The line “You’ re gonna need a bigger boat ” from Jaws (1975) has gone down as one of the most iconic quotes in movie history. Spoken by Chief Brody moments after the eponymous shark appears behind the Orca, it’s been referenced countless times in film and television, and ranks 35th on AFI’s list of top 100 movie quotes.
Quint’s monologue reveals a similar obsession with sharks; even his boat, the Orca , is named after the only natural enemy of the white shark .
The work of up-and-coming director Steven Spielberg, dealing with pneumatically-powered prop sharks and seasick actors, came to be seen as the first-ever summer blockbuster. Though the film takes place in the fictional town of Amity Island in New York , it was actually filmed throughout Martha’s Vineyard , Mass.
It was explained to me that there were many barrels used in the production of Jaws . Some were used to help float the shark, the cage, and the Orca 2. Since the shark didn’t work most of the time, Steven Spielberg had the idea to take five barrels from the stock, paint them yellow and then stress them to look used.
The story of this fearsome 25-foot shark , his restoration, and how he made his way from movie royalty to a junkyard and, finally, to the Academy Museum of Motion Pictures is quite a fish tale. Only it’s all true. When Jaws opened in the summer of 1975, audiences weren’t just terrified by its star shark .
Amity Island is a fictional island located off the coast of New England, and is the main setting of the Jaws franchise. The island is known for its clean air, beautiful beaches, and many of its local fishermen. The island is also infamous for its series of horrifying and fatal shark attacks.
The production flew in a 13-foot tiger shark caught off the coast of Florida to use for the scene where the townspeople string up a shark on the dock thought to be the shark . The real life locals were unable to catch a shark that big, but flying one in had its problems, too.
Best Boat Names Needed!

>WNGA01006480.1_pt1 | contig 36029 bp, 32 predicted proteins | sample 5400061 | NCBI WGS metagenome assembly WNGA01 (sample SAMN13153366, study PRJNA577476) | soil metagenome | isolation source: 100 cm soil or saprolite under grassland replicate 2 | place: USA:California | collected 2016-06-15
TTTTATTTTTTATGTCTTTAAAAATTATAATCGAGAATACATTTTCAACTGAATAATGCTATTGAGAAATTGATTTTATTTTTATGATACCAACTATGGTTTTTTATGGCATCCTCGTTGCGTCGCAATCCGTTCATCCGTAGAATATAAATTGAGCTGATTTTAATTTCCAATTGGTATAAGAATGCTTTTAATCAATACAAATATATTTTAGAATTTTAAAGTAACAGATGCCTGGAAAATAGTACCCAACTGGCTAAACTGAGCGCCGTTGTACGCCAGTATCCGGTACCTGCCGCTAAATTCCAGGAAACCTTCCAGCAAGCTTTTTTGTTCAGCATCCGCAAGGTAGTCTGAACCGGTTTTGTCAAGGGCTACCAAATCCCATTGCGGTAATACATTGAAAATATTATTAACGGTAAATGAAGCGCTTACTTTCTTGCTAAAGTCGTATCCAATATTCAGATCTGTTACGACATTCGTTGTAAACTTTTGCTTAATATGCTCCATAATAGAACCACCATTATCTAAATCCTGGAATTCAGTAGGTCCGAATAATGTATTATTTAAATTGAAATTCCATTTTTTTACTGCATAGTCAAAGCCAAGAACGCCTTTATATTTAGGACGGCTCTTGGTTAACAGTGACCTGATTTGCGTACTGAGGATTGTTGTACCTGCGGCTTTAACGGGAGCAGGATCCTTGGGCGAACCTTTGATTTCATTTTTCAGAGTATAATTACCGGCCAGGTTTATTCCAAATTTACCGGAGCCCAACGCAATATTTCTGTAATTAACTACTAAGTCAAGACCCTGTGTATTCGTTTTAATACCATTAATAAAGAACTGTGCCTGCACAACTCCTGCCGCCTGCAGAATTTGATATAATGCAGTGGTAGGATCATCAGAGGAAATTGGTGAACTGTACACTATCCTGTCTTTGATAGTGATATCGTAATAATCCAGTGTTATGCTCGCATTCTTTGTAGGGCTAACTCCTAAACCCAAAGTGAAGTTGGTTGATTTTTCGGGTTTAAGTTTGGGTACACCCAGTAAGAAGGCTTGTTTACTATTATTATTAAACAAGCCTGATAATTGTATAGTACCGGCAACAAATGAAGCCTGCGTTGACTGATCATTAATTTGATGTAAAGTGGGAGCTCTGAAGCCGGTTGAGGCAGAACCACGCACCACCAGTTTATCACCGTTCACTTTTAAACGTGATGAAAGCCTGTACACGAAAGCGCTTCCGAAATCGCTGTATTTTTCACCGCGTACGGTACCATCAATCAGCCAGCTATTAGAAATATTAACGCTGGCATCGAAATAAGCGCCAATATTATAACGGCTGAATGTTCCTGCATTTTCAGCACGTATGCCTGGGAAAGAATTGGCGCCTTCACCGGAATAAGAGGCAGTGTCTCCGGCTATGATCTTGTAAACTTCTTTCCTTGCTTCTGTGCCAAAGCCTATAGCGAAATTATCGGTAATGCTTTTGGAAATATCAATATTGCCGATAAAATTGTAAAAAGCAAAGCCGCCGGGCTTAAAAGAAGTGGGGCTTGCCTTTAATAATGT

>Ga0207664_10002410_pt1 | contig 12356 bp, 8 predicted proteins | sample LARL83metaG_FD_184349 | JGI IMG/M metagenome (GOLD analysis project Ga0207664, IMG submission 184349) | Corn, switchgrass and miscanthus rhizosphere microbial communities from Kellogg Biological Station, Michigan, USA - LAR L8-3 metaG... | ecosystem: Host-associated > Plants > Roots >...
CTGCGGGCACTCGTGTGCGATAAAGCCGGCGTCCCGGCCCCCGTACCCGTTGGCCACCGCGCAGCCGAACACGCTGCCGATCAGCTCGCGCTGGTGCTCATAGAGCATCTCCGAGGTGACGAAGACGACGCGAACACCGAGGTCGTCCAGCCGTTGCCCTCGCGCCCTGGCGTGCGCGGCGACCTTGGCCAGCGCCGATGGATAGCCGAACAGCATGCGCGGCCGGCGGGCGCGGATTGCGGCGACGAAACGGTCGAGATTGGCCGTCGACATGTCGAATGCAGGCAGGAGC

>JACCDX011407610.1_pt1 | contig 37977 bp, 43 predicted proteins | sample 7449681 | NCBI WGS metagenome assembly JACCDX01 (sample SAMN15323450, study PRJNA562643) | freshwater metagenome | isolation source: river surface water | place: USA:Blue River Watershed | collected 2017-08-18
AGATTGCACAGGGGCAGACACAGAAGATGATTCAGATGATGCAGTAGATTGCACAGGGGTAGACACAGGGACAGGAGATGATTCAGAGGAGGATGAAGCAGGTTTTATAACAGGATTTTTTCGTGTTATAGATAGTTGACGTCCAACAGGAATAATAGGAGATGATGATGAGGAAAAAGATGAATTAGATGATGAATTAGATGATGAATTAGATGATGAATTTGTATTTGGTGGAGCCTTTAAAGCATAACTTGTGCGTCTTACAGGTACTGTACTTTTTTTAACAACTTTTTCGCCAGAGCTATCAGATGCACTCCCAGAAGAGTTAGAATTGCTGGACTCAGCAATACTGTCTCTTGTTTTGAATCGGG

|Dirty Oar||Ships n’ Giggles||The Court Ship|
|Master Baiter||Moor Often Than Knot||Sea Senora|
|Life is Good||Grace to Glory||Big Nauti|
|B-Yacht’ch||Inversion of the Curve||Seas the Day|
|Fandango||Yada Yachta||The Zartan|
A real shark shown in the movie, caught and hung up on the dock, came all the way from Florida. Needing a big shark that the townspeople could believe might have been the perp behind the early attacks in the film, the crew was under pressure to catch one off the location shoot on Martha’s Vineyard.
This series of attacks inspired Steven Spielberg’s “Jaws” decades later. In the blockbuster film, a fearsome great white shark terrorizes the citizens of Amity Island.
But the invisibility of the shark is one of the things that made Jaws so famous, and it’s the element of the film that is most often copied by other filmmakers. Out of pure necessity, Spielberg uses POV shots and the shark’s theme to establish its presence.
When Szwarc took over, the majority of the film was shot at Navarre Beach in Florida, because of the warm weather and the water’s depth being appropriate for the shark platform.
It was a repeatedly malfunctioning shark that gave those yellow barrels seen throughout the movie their emblematic status. Every time the shark wouldn’t work, they would use the barrels to symbolize its arrival or presence.
To pass the time aboard the Orca in the waters off Amity, New England, Quint taught the landlubbing Chief Brody to tie a bowline (boe-lynn), the king of knots . If you learn one boating knot in your life, make it this one, even if you never leave shore.
: a genus (the type of the family Squalidae) of sharks originally comprising all the known sharks but now restricted to various typical dogfishes.